Goodreads helps you keep track of books you want to read.
Start by marking “The Letter Q: Queer Writers' Notes to their Younger Selves” as Want to Read:
The Letter Q: Queer Writers' Notes to their Younger Selves
Enlarge cover
Rate this book
Clear rating
Open Preview

The Letter Q: Queer Writers' Notes to their Younger Selves

3.93  ·  Rating details ·  1,354 ratings  ·  176 reviews
If you received a letter from your older self, what do you think it would say? What do you wish it would say?

That the boy you were crushing on in History turns out to be gay too, and that you become boyfriends in college? That the bully who is making your life miserable will one day become so insignificant that you won't remember his name until he shows up at your book sig
...more
Hardcover, 281 pages
Published May 1st 2012 by Arthur A. Levine Books
More Details... edit details

Friend Reviews

To see what your friends thought of this book, please sign up.

Community Reviews

Showing 1-30
3.93  · 
Rating details
 ·  1,354 ratings  ·  176 reviews


Filter
 | 
Sort order
Jordan
Jul 29, 2014 rated it really liked it
I inhaled the first one hundred pages of this volume in one sitting, and then I was trying figure out why that was. Moreover, I was trying to figure out why I was enjoying this book so much more than It Gets Better: Coming Out, Overcoming Bullying, and Creating a Life Worth Living, which I anticipated loving... and then didn't.

After another hundred pages of The Letter Q, I figured it out: I liked the specificity. The authors, actors, artists, and other creatives in this volume are addressing th
...more
Jennifer Rayment
Apr 26, 2012 rated it it was amazing
The Good Stuff

David Levithan's essay was so hilarious yet sweet and honest - will now be looking for some of his writing
A good mixture of humour, sadness and anger
The message of hope and forgiveness is so prevalent and beautifully and honestly done
Very powerful and inspiring
Brian Selznick's essay was extremely funny and tender
Martin Moran's essay is heartbreaking, so brave to have told his story - such strength of character and a very inspiring story to those LGBT youths with thoughts of su
...more
Krys

The Letter Q is a series of letters written from several gay authors to their younger selves. Many of these letter are affirmations, positive declarations about who the younger person will become. This collection is edited by Sarah Moon.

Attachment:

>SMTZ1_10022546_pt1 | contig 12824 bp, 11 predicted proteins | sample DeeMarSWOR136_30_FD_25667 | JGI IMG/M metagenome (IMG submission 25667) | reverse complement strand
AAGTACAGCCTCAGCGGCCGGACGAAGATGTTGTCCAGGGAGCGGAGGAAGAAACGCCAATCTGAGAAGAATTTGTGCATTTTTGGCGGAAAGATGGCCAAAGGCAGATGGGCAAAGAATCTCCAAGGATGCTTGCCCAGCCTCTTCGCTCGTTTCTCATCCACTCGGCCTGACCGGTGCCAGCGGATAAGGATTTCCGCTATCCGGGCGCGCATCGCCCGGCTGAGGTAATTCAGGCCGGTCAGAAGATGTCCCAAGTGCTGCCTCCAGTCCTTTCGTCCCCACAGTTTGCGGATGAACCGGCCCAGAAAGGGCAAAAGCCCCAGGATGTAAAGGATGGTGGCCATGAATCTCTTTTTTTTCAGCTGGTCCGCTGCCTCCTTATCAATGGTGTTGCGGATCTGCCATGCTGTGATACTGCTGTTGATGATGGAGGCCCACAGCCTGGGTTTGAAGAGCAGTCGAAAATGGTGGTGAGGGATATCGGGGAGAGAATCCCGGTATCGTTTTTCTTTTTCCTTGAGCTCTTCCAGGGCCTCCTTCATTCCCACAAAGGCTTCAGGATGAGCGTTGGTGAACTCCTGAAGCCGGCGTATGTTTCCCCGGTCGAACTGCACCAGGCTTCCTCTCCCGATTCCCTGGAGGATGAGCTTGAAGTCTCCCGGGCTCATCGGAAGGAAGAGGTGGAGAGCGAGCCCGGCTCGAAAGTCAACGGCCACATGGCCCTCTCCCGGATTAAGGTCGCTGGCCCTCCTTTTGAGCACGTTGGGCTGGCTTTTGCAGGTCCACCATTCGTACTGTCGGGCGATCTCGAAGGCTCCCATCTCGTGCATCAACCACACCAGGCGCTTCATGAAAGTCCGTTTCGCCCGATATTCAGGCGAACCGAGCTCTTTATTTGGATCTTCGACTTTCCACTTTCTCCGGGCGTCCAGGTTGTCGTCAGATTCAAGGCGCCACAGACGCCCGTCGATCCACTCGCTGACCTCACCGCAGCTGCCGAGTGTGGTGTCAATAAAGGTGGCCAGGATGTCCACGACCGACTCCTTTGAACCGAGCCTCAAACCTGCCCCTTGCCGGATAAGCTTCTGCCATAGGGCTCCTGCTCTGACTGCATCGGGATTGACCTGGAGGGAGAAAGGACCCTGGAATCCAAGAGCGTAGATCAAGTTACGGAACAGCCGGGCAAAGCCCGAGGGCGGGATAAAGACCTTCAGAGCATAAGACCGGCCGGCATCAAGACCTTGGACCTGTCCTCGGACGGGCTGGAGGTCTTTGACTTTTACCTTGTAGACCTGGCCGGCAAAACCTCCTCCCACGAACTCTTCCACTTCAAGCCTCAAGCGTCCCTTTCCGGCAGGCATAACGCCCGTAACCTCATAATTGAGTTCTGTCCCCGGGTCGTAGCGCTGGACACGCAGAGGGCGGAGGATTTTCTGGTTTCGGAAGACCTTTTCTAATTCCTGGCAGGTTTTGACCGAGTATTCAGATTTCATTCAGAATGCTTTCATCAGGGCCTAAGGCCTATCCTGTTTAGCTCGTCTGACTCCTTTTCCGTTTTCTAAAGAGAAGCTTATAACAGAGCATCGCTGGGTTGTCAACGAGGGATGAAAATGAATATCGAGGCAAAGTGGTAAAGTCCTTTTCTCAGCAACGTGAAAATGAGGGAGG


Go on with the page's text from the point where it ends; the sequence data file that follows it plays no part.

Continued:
Within the pages of this slim book the reader will find 64 of the most provocative, sad, enlightening, inspiring tales you may ever read. The tales vacillate from comic to tragic and all of the in-betweens. I found a little bit of wisdom to come out of ever sing
...more
Jude Watson
Apr 13, 2015 rated it did not like it
Didn't finish, such a mixed bag. The letters by authors and artists I love were predictably fabulous (Erika Moen, Michael Cunningham), and it was sweet to read their reflections about their younger selves, but really I think this book is marketing itself falsely. I got two thirds through without a singe letter by a trans person, at which point I gave up. If you're going to exclude trans people, just say that your book is for LGB people. Otherwise I will get the rages. Which I did. If you can't e ...more
Joan
Aug 30, 2015 rated it it was amazing
What a wonderful collection of stories written by adults to their younger selves. It is basically 64 people saying to young people to hang in there because life really does get better with every life experience you have.
Missy
Aug 07, 2015 rated it liked it
I really wish there were letters from trans folks in this. So, that was disappointing.
Laura
An okay read as long as you don't expect to find a single entry by a transgender person.
Haley
Jun 27, 2017 rated it it was amazing
Prepare to laugh and cry and relate way to hard to every word and finish in an afternoon.
christine✨
Jun 05, 2017 rated it liked it
Recommends it for: gay & lesbian teens
actual rating: 2.5 stars.

I really wanted to rate this higher.

On the one hand, I love the concept: a bunch of adult queer writers and the advice they'd give younger versions of themselves. It's a beautiful concept, and one that I think could really help today's teens. That being said, this book is marketed as a queer / LGBT+ book, when it's 85% L/G with a splash of B for color.

Assuming I didn't miss something super subtle, none of the 65 essays are written by trans authors. Not a single essay m
...more
C.E. G
Jun 10, 2012 rated it really liked it
3.5 stars. Perhaps it would have been a better experience if I hadn't wolfed down the book in two or three sittings, because at times the stories started feeling redundant. But all the pieces were heartfelt, many were beautifully written, and there are diverse voices in here, though a little more diversity is always a desirable improvement.

The comics were great, especially the ones by Lucy Knisley and Michael DiMotta. And I loved Diane DiMassa's piece for its grit and refusal to sugar coat adul
...more
David
Mar 26, 2018 rated it really liked it
I found this book a mixed bag, but that’s a good thing. The letters are usually short, 3-4 pages of the small format hardcover, and some of them were absolutely heartbreaking and so relatable for me. Others were “meh.” And there are A LOT of them, so near the end of the book I got tired and started skimming. I kept it fresh by usually only reading a few a day.